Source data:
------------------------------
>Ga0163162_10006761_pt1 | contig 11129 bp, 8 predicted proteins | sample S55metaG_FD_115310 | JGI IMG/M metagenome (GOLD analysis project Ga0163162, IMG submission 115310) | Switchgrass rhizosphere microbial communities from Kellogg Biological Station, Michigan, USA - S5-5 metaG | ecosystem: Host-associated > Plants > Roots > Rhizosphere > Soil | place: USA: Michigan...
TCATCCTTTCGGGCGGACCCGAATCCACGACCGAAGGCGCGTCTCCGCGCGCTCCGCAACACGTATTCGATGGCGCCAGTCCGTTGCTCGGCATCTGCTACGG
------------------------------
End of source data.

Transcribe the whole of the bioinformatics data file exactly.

>Ga0163162_10006761_pt1 | contig 11129 bp, 8 predicted proteins | sample S55metaG_FD_115310 | JGI IMG/M metagenome (GOLD analysis project Ga0163162, IMG submission 115310) | Switchgrass rhizosphere microbial communities from Kellogg Biological Station, Michigan, USA - S5-5 metaG | ecosystem: Host-associated > Plants > Roots > Rhizosphere > Soil | place: USA: Michigan...
TCATCCTTTCGGGCGGACCCGAATCCACGACCGAAGGCGCGTCTCCGCGCGCTCCGCAACACGTATTCGATGGCGCCAGTCCGTTGCTCGGCATCTGCTACGG